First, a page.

What, then, is the cement that holds this together? This is where I think I can add something to Ortega y Gasset’s masterly exposition. I would do so by pointing out the seemingly innocuous phenomenon of the consumer. Innocuous only until you start thinking about it. For then you come to the realization that only the generations beginning in the 20th century are made up of consumers. No generations prior to these have been. They are the first.

Of course, this does not mean that we are the first to consume. Everyone in every age must consume to live, obviously. What it means is that consumption defines us. Consumption for us is a given. We consume regardless of whether we produce, and that is the key point. Consumption for us has been divorced from production. Everyone consumes, regardless of what they produce.

Of course, there have been many in previous centuries who have lived in a similar situation. In societies with slaves or servants, there are always the wealthy who own or employ these menials, who in turn free them up from having to work themselves. They consume without producing. It goes without saying that the menials were not consumers, but producers: their consumption was paid for, and then some, by their production.

Likewise, those who worked for themselves first produced, and only then consumed. Consumption was tied to production and proceeded from it. There was no divorce of production from consumption.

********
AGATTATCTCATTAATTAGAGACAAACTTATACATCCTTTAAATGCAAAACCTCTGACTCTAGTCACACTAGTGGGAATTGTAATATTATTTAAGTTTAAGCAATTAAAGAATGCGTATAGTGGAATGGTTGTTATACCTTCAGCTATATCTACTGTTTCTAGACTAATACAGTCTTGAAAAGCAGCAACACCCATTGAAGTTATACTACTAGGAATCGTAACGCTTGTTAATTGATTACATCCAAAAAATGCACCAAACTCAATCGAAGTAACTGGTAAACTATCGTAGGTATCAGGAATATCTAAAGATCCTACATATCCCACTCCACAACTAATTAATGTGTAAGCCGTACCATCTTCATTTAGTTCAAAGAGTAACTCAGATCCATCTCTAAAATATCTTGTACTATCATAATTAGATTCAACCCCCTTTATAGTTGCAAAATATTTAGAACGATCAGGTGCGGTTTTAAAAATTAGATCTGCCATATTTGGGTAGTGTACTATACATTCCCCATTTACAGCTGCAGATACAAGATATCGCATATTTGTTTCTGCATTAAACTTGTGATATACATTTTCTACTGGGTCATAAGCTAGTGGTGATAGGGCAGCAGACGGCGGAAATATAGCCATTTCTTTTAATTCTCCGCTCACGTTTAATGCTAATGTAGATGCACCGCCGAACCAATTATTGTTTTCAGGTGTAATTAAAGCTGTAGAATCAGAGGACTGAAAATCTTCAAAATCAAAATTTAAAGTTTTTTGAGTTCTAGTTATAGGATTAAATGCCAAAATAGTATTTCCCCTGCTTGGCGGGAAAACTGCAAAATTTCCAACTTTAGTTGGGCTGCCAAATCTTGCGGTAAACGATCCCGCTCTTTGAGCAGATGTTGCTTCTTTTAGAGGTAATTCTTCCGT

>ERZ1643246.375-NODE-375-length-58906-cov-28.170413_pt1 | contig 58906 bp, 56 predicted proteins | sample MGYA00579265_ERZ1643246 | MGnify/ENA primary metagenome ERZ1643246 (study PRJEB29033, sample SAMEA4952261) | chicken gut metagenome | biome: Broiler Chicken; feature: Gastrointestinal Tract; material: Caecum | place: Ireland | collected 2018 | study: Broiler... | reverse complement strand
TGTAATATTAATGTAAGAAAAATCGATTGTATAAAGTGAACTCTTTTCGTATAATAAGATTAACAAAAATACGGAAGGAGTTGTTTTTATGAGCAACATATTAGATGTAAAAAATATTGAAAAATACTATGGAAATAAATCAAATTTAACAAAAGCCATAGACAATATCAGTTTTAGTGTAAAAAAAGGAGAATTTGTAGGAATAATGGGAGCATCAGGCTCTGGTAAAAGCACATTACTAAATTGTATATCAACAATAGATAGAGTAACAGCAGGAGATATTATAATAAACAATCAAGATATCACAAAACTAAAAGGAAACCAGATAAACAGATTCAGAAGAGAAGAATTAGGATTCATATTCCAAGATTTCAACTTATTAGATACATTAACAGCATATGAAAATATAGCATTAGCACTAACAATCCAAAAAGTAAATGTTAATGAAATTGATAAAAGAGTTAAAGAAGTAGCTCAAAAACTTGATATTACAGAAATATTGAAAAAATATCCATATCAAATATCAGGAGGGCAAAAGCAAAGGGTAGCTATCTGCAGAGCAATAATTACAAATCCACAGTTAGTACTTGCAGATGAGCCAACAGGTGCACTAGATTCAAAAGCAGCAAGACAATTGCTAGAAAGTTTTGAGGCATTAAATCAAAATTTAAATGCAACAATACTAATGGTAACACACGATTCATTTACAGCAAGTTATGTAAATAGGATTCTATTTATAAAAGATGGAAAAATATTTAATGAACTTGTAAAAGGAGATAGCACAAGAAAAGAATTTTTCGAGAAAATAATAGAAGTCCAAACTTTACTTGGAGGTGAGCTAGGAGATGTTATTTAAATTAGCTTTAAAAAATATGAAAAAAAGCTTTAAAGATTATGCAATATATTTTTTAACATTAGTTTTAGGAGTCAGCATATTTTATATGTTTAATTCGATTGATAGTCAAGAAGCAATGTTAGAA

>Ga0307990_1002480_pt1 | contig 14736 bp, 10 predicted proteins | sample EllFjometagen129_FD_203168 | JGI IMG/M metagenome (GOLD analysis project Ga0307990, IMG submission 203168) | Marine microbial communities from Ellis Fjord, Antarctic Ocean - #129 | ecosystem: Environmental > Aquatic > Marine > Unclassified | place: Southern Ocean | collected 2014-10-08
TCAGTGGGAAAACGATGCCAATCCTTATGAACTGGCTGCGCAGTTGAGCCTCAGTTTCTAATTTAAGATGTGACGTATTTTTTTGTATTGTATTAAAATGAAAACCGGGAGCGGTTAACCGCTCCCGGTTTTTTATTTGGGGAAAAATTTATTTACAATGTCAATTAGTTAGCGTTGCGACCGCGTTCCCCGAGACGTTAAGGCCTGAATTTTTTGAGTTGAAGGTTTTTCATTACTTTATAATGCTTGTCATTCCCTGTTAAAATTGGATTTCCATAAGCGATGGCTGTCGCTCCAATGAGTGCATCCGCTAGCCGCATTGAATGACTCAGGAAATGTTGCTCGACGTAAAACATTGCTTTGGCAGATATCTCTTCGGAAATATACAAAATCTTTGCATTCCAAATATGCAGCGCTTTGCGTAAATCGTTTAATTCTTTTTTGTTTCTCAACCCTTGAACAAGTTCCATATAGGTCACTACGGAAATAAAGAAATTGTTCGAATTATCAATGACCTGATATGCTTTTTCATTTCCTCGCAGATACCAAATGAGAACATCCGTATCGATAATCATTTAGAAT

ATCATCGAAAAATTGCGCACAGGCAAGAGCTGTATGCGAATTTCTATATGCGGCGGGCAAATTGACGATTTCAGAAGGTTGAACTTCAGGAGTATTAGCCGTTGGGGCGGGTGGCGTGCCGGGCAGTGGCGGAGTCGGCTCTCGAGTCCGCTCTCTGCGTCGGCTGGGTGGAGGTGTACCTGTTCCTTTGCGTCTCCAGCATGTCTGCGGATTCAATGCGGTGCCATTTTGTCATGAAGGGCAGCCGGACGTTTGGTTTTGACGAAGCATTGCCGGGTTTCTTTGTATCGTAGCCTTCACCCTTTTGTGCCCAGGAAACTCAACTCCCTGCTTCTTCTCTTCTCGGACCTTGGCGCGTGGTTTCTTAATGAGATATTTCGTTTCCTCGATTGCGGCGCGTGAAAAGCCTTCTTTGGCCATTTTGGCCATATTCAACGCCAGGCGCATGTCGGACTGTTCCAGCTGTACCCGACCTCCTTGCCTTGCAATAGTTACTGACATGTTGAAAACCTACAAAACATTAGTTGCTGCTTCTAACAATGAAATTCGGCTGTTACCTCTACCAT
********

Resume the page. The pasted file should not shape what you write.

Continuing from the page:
And this was true from an early age. One had early on to work for a living, first in a simpler way, later on in a full-fledged occupation. Child labor was a given. No one ate without working, unless there was good reason. The Apostle Paul’s rule was universal: “if anyone is not willing to work, then he is not to eat, either” (2 Thessalonians 3: 10).

Everyone understood this: there is no consumption without production. And so people were not consumers, but producers who also consumed, whose consumption derived from their production: Say’s Law in practice. Consumption did not define the man, production did.

But all of this changed with the Industrial Revolution and the subsequent rise of the welfare state. The fabulous productivity of the machine age enabled a redistribution of the fruits of its production without a necessary connection to the production thereof.

Each generation since then has seen this gap between production and consumption widen. The Great Depression, while it saw widespread poverty and misery, also saw the exponential growth of the capacity to provide for those unable to provide for themselves. The miseries of the Second World War were followed by a postwar boom and flowering of a redistributionist system of wealth the likes of which the world had never seen. Every generation since then – in the West, the center of this transformation – has grown up with the proverbial silver spoon in its mouth.

Which is why what previously would never have entered into anyone’s head, is today a matter of course – to demand as a right the consumption goods which this form of civilization has made possible.